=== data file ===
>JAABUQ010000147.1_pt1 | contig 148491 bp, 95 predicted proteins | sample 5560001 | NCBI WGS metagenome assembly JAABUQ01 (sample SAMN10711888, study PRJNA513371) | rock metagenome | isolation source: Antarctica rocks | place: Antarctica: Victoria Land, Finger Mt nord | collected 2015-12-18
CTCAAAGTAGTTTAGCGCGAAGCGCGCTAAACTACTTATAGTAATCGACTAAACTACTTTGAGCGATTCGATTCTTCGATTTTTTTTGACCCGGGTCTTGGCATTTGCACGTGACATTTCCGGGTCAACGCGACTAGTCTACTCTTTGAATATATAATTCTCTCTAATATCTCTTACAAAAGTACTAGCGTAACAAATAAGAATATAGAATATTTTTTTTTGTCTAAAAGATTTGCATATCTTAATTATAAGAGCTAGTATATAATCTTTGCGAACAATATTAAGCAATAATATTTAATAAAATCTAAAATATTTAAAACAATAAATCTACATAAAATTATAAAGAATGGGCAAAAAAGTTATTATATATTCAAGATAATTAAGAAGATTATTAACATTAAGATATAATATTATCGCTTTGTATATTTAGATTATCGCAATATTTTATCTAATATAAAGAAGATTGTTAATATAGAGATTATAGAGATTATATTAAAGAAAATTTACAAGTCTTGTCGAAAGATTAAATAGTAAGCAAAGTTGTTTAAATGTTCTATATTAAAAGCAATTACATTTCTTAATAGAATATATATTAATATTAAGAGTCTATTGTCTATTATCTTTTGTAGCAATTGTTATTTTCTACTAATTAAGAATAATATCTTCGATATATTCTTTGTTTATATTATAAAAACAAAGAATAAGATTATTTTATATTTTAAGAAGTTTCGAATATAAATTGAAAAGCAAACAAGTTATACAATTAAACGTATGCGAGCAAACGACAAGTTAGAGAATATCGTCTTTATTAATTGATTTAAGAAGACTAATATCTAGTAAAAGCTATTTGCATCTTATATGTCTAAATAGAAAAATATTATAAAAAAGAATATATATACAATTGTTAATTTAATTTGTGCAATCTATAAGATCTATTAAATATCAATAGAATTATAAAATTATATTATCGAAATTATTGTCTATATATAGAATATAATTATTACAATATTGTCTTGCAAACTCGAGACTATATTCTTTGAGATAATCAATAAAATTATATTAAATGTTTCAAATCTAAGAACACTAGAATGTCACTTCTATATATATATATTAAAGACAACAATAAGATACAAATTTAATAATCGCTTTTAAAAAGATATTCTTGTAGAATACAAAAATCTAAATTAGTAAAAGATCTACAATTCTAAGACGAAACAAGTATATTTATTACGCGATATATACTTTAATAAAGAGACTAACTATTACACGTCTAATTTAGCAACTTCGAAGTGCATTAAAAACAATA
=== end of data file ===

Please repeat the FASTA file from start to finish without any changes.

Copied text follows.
>JAABUQ010000147.1_pt1 | contig 148491 bp, 95 predicted proteins | sample 5560001 | NCBI WGS metagenome assembly JAABUQ01 (sample SAMN10711888, study PRJNA513371) | rock metagenome | isolation source: Antarctica rocks | place: Antarctica: Victoria Land, Finger Mt nord | collected 2015-12-18
CTCAAAGTAGTTTAGCGCGAAGCGCGCTAAACTACTTATAGTAATCGACTAAACTACTTTGAGCGATTCGATTCTTCGATTTTTTTTGACCCGGGTCTTGGCATTTGCACGTGACATTTCCGGGTCAACGCGACTAGTCTACTCTTTGAATATATAATTCTCTCTAATATCTCTTACAAAAGTACTAGCGTAACAAATAAGAATATAGAATATTTTTTTTTGTCTAAAAGATTTGCATATCTTAATTATAAGAGCTAGTATATAATCTTTGCGAACAATATTAAGCAATAATATTTAATAAAATCTAAAATATTTAAAACAATAAATCTACATAAAATTATAAAGAATGGGCAAAAAAGTTATTATATATTCAAGATAATTAAGAAGATTATTAACATTAAGATATAATATTATCGCTTTGTATATTTAGATTATCGCAATATTTTATCTAATATAAAGAAGATTGTTAATATAGAGATTATAGAGATTATATTAAAGAAAATTTACAAGTCTTGTCGAAAGATTAAATAGTAAGCAAAGTTGTTTAAATGTTCTATATTAAAAGCAATTACATTTCTTAATAGAATATATATTAATATTAAGAGTCTATTGTCTATTATCTTTTGTAGCAATTGTTATTTTCTACTAATTAAGAATAATATCTTCGATATATTCTTTGTTTATATTATAAAAACAAAGAATAAGATTATTTTATATTTTAAGAAGTTTCGAATATAAATTGAAAAGCAAACAAGTTATACAATTAAACGTATGCGAGCAAACGACAAGTTAGAGAATATCGTCTTTATTAATTGATTTAAGAAGACTAATATCTAGTAAAAGCTATTTGCATCTTATATGTCTAAATAGAAAAATATTATAAAAAAGAATATATATACAATTGTTAATTTAATTTGTGCAATCTATAAGATCTATTAAATATCAATAGAATTATAAAATTATATTATCGAAATTATTGTCTATATATAGAATATAATTATTACAATATTGTCTTGCAAACTCGAGACTATATTCTTTGAGATAATCAATAAAATTATATTAAATGTTTCAAATCTAAGAACACTAGAATGTCACTTCTATATATATATATTAAAGACAACAATAAGATACAAATTTAATAATCGCTTTTAAAAAGATATTCTTGTAGAATACAAAAATCTAAATTAGTAAAAGATCTACAATTCTAAGACGAAACAAGTATATTTATTACGCGATATATACTTTAATAAAGAGACTAACTATTACACGTCTAATTTAGCAACTTCGAAGTGCATTAAAAACAATA